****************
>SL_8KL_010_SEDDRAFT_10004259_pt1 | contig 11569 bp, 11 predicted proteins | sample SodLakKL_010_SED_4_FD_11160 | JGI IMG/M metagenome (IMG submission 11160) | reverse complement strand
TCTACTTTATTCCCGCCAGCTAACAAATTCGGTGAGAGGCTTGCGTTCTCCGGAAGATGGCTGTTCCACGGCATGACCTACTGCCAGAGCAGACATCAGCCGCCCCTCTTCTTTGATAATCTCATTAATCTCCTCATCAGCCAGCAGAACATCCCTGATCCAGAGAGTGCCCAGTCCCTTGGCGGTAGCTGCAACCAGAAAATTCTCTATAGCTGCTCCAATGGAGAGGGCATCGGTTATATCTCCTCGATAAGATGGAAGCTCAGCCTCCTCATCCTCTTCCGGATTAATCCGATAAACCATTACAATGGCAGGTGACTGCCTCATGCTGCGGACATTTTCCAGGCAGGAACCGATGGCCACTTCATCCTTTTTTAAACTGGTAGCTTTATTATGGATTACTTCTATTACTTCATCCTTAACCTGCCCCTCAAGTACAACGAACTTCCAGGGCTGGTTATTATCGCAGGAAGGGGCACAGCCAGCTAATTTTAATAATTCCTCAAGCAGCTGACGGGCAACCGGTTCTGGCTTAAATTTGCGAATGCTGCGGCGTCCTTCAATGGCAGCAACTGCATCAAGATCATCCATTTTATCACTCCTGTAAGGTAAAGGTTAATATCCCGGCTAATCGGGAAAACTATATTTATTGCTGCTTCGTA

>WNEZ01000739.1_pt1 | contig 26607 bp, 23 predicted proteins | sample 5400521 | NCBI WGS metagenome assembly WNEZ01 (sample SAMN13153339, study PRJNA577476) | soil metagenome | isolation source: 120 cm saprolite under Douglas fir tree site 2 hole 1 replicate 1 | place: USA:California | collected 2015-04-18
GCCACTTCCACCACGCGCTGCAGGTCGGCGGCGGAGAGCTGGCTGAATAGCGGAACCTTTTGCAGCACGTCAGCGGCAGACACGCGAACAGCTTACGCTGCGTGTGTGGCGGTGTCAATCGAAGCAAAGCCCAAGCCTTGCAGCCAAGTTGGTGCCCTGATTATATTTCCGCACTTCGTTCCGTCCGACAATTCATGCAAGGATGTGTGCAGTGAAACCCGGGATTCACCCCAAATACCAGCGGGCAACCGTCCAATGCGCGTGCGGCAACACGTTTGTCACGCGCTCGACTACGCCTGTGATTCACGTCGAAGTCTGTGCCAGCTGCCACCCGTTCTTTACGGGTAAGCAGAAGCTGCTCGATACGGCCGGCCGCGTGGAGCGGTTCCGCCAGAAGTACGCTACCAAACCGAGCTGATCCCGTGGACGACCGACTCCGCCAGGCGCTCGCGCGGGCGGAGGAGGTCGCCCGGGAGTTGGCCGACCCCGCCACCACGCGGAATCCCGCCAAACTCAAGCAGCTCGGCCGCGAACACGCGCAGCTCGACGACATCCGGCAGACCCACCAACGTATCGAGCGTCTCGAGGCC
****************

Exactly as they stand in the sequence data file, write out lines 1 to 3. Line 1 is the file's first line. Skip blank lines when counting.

>SL_8KL_010_SEDDRAFT_10004259_pt1 | contig 11569 bp, 11 predicted proteins | sample SodLakKL_010_SED_4_FD_11160 | JGI IMG/M metagenome (IMG submission 11160) | reverse complement strand
TCTACTTTATTCCCGCCAGCTAACAAATTCGGTGAGAGGCTTGCGTTCTCCGGAAGATGGCTGTTCCACGGCATGACCTACTGCCAGAGCAGACATCAGCCGCCCCTCTTCTTTGATAATCTCATTAATCTCCTCATCAGCCAGCAGAACATCCCTGATCCAGAGAGTGCCCAGTCCCTTGGCGGTAGCTGCAACCAGAAAATTCTCTATAGCTGCTCCAATGGAGAGGGCATCGGTTATATCTCCTCGATAAGATGGAAGCTCAGCCTCCTCATCCTCTTCCGGATTAATCCGATAAACCATTACAATGGCAGGTGACTGCCTCATGCTGCGGACATTTTCCAGGCAGGAACCGATGGCCACTTCATCCTTTTTTAAACTGGTAGCTTTATTATGGATTACTTCTATTACTTCATCCTTAACCTGCCCCTCAAGTACAACGAACTTCCAGGGCTGGTTATTATCGCAGGAAGGGGCACAGCCAGCTAATTTTAATAATTCCTCAAGCAGCTGACGGGCAACCGGTTCTGGCTTAAATTTGCGAATGCTGCGGCGTCCTTCAATGGCAGCAACTGCATCAAGATCATCCATTTTATCACTCCTGTAAGGTAAAGGTTAATATCCCGGCTAATCGGGAAAACTATATTTATTGCTGCTTCGTA

>WNEZ01000739.1_pt1 | contig 26607 bp, 23 predicted proteins | sample 5400521 | NCBI WGS metagenome assembly WNEZ01 (sample SAMN13153339, study PRJNA577476) | soil metagenome | isolation source: 120 cm saprolite under Douglas fir tree site 2 hole 1 replicate 1 | place: USA:California | collected 2015-04-18